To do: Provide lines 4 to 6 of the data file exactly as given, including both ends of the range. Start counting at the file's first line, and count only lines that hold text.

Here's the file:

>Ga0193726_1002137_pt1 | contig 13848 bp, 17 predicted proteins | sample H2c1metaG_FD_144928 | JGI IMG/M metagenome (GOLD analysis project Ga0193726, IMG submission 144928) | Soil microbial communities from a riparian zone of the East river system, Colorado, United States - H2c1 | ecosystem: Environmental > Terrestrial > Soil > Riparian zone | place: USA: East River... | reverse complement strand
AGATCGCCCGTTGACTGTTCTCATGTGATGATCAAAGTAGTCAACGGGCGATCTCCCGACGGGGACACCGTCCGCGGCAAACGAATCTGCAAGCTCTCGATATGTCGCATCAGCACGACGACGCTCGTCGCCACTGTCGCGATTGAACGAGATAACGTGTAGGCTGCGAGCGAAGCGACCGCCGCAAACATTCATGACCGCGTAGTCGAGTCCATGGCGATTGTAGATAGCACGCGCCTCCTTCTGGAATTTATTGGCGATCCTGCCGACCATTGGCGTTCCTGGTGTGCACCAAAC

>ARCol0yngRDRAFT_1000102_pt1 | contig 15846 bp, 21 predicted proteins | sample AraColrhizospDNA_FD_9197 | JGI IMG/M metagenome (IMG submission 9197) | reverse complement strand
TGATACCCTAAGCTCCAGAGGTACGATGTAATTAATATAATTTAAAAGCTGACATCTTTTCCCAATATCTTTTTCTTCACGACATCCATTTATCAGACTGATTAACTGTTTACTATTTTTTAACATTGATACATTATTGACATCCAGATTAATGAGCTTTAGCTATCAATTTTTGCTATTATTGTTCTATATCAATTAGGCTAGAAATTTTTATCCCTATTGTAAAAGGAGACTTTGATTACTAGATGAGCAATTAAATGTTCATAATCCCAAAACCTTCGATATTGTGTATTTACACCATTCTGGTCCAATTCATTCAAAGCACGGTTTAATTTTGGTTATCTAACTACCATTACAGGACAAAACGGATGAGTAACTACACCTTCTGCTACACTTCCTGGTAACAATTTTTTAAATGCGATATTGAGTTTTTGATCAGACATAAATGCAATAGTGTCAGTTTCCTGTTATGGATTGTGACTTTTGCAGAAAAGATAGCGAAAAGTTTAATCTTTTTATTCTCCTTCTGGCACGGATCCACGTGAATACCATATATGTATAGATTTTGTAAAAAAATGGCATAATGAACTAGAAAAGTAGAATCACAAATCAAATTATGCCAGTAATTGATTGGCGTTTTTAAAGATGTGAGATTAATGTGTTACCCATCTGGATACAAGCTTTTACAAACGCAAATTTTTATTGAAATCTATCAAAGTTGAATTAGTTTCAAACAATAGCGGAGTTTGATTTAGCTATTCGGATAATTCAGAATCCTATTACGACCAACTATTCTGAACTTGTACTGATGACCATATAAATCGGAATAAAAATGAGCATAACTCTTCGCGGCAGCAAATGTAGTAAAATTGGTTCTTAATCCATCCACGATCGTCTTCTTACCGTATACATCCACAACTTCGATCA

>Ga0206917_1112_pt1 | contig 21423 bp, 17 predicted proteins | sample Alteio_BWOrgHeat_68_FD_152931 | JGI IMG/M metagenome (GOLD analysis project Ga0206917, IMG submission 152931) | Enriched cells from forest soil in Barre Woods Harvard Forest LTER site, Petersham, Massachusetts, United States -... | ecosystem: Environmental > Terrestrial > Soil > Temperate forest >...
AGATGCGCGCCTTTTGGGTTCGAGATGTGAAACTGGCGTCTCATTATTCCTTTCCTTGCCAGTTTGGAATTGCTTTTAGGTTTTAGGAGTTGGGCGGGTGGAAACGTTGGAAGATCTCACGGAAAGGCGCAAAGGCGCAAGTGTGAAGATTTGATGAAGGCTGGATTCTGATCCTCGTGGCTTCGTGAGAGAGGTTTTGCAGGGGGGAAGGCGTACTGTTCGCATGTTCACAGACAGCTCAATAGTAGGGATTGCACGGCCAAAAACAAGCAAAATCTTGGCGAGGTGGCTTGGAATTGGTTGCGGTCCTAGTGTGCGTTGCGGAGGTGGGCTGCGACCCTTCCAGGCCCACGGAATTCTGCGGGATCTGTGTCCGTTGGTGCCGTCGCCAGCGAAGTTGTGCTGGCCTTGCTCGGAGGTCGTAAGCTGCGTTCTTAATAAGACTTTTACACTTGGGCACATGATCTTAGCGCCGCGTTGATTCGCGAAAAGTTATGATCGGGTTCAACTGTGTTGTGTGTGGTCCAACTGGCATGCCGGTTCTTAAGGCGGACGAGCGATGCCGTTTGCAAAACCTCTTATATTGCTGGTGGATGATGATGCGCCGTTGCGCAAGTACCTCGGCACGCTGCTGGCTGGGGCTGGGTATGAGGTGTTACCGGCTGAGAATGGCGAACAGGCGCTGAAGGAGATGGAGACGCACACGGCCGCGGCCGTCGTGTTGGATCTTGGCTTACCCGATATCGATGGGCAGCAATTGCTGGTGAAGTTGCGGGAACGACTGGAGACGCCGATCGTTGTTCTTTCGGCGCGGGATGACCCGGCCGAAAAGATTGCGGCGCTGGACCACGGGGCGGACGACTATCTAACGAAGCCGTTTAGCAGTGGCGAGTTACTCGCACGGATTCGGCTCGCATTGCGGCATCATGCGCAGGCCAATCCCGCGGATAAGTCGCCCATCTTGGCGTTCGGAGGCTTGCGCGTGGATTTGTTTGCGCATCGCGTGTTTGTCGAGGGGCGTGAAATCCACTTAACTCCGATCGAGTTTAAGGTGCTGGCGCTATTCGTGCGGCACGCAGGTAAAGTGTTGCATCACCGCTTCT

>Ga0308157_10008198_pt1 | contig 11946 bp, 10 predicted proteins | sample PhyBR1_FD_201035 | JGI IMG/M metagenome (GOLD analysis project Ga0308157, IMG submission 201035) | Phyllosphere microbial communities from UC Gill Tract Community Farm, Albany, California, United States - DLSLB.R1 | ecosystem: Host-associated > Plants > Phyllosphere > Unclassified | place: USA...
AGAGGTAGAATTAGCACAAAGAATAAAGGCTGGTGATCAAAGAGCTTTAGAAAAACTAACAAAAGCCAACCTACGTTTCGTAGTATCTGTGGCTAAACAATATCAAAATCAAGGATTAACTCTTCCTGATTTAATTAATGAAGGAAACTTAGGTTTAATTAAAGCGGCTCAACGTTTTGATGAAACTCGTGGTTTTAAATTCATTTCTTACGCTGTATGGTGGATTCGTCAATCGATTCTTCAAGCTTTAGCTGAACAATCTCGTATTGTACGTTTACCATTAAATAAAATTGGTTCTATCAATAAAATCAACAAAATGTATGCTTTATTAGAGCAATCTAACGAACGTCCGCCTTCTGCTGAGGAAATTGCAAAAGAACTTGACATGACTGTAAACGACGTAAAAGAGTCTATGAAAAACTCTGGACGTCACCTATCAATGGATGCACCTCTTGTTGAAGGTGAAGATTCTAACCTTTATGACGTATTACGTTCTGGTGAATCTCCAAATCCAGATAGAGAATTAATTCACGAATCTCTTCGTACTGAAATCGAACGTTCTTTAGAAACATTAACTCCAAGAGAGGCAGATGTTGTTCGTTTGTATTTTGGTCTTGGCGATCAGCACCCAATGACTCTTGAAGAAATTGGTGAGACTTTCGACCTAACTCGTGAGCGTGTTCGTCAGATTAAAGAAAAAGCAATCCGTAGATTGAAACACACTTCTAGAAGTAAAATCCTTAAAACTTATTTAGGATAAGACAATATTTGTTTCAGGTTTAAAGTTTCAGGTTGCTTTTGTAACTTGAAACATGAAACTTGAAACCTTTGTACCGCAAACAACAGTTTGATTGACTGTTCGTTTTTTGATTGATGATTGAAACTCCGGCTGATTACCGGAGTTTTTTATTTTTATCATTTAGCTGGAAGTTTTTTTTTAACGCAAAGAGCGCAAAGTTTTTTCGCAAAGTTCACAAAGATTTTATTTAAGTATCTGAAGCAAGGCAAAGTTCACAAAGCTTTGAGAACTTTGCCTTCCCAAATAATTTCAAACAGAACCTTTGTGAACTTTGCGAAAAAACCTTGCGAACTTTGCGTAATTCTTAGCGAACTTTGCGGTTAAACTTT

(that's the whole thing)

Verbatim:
TGATACCCTAAGCTCCAGAGGTACGATGTAATTAATATAATTTAAAAGCTGACATCTTTTCCCAATATCTTTTTCTTCACGACATCCATTTATCAGACTGATTAACTGTTTACTATTTTTTAACATTGATACATTATTGACATCCAGATTAATGAGCTTTAGCTATCAATTTTTGCTATTATTGTTCTATATCAATTAGGCTAGAAATTTTTATCCCTATTGTAAAAGGAGACTTTGATTACTAGATGAGCAATTAAATGTTCATAATCCCAAAACCTTCGATATTGTGTATTTACACCATTCTGGTCCAATTCATTCAAAGCACGGTTTAATTTTGGTTATCTAACTACCATTACAGGACAAAACGGATGAGTAACTACACCTTCTGCTACACTTCCTGGTAACAATTTTTTAAATGCGATATTGAGTTTTTGATCAGACATAAATGCAATAGTGTCAGTTTCCTGTTATGGATTGTGACTTTTGCAGAAAAGATAGCGAAAAGTTTAATCTTTTTATTCTCCTTCTGGCACGGATCCACGTGAATACCATATATGTATAGATTTTGTAAAAAAATGGCATAATGAACTAGAAAAGTAGAATCACAAATCAAATTATGCCAGTAATTGATTGGCGTTTTTAAAGATGTGAGATTAATGTGTTACCCATCTGGATACAAGCTTTTACAAACGCAAATTTTTATTGAAATCTATCAAAGTTGAATTAGTTTCAAACAATAGCGGAGTTTGATTTAGCTATTCGGATAATTCAGAATCCTATTACGACCAACTATTCTGAACTTGTACTGATGACCATATAAATCGGAATAAAAATGAGCATAACTCTTCGCGGCAGCAAATGTAGTAAAATTGGTTCTTAATCCATCCACGATCGTCTTCTTACCGTATACATCCACAACTTCGATCA

>Ga0206917_1112_pt1 | contig 21423 bp, 17 predicted proteins | sample Alteio_BWOrgHeat_68_FD_152931 | JGI IMG/M metagenome (GOLD analysis project Ga0206917, IMG submission 152931) | Enriched cells from forest soil in Barre Woods Harvard Forest LTER site, Petersham, Massachusetts, United States -... | ecosystem: Environmental > Terrestrial > Soil > Temperate forest >...
AGATGCGCGCCTTTTGGGTTCGAGATGTGAAACTGGCGTCTCATTATTCCTTTCCTTGCCAGTTTGGAATTGCTTTTAGGTTTTAGGAGTTGGGCGGGTGGAAACGTTGGAAGATCTCACGGAAAGGCGCAAAGGCGCAAGTGTGAAGATTTGATGAAGGCTGGATTCTGATCCTCGTGGCTTCGTGAGAGAGGTTTTGCAGGGGGGAAGGCGTACTGTTCGCATGTTCACAGACAGCTCAATAGTAGGGATTGCACGGCCAAAAACAAGCAAAATCTTGGCGAGGTGGCTTGGAATTGGTTGCGGTCCTAGTGTGCGTTGCGGAGGTGGGCTGCGACCCTTCCAGGCCCACGGAATTCTGCGGGATCTGTGTCCGTTGGTGCCGTCGCCAGCGAAGTTGTGCTGGCCTTGCTCGGAGGTCGTAAGCTGCGTTCTTAATAAGACTTTTACACTTGGGCACATGATCTTAGCGCCGCGTTGATTCGCGAAAAGTTATGATCGGGTTCAACTGTGTTGTGTGTGGTCCAACTGGCATGCCGGTTCTTAAGGCGGACGAGCGATGCCGTTTGCAAAACCTCTTATATTGCTGGTGGATGATGATGCGCCGTTGCGCAAGTACCTCGGCACGCTGCTGGCTGGGGCTGGGTATGAGGTGTTACCGGCTGAGAATGGCGAACAGGCGCTGAAGGAGATGGAGACGCACACGGCCGCGGCCGTCGTGTTGGATCTTGGCTTACCCGATATCGATGGGCAGCAATTGCTGGTGAAGTTGCGGGAACGACTGGAGACGCCGATCGTTGTTCTTTCGGCGCGGGATGACCCGGCCGAAAAGATTGCGGCGCTGGACCACGGGGCGGACGACTATCTAACGAAGCCGTTTAGCAGTGGCGAGTTACTCGCACGGATTCGGCTCGCATTGCGGCATCATGCGCAGGCCAATCCCGCGGATAAGTCGCCCATCTTGGCGTTCGGAGGCTTGCGCGTGGATTTGTTTGCGCATCGCGTGTTTGTCGAGGGGCGTGAAATCCACTTAACTCCGATCGAGTTTAAGGTGCTGGCGCTATTCGTGCGGCACGCAGGTAAAGTGTTGCATCACCGCTTCT